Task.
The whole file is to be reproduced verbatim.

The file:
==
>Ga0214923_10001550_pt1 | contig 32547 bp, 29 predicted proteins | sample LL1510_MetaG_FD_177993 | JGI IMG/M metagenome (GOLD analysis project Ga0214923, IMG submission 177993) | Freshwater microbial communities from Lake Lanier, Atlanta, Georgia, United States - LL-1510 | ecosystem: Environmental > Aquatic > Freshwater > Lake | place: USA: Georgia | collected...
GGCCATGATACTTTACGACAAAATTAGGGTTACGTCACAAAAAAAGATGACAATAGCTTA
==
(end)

>Ga0214923_10001550_pt1 | contig 32547 bp, 29 predicted proteins | sample LL1510_MetaG_FD_177993 | JGI IMG/M metagenome (GOLD analysis project Ga0214923, IMG submission 177993) | Freshwater microbial communities from Lake Lanier, Atlanta, Georgia, United States - LL-1510 | ecosystem: Environmental > Aquatic > Freshwater > Lake | place: USA: Georgia | collected...
GGCCATGATACTTTACGACAAAATTAGGGTTACGTCACAAAAAAAGATGACAATAGCTTA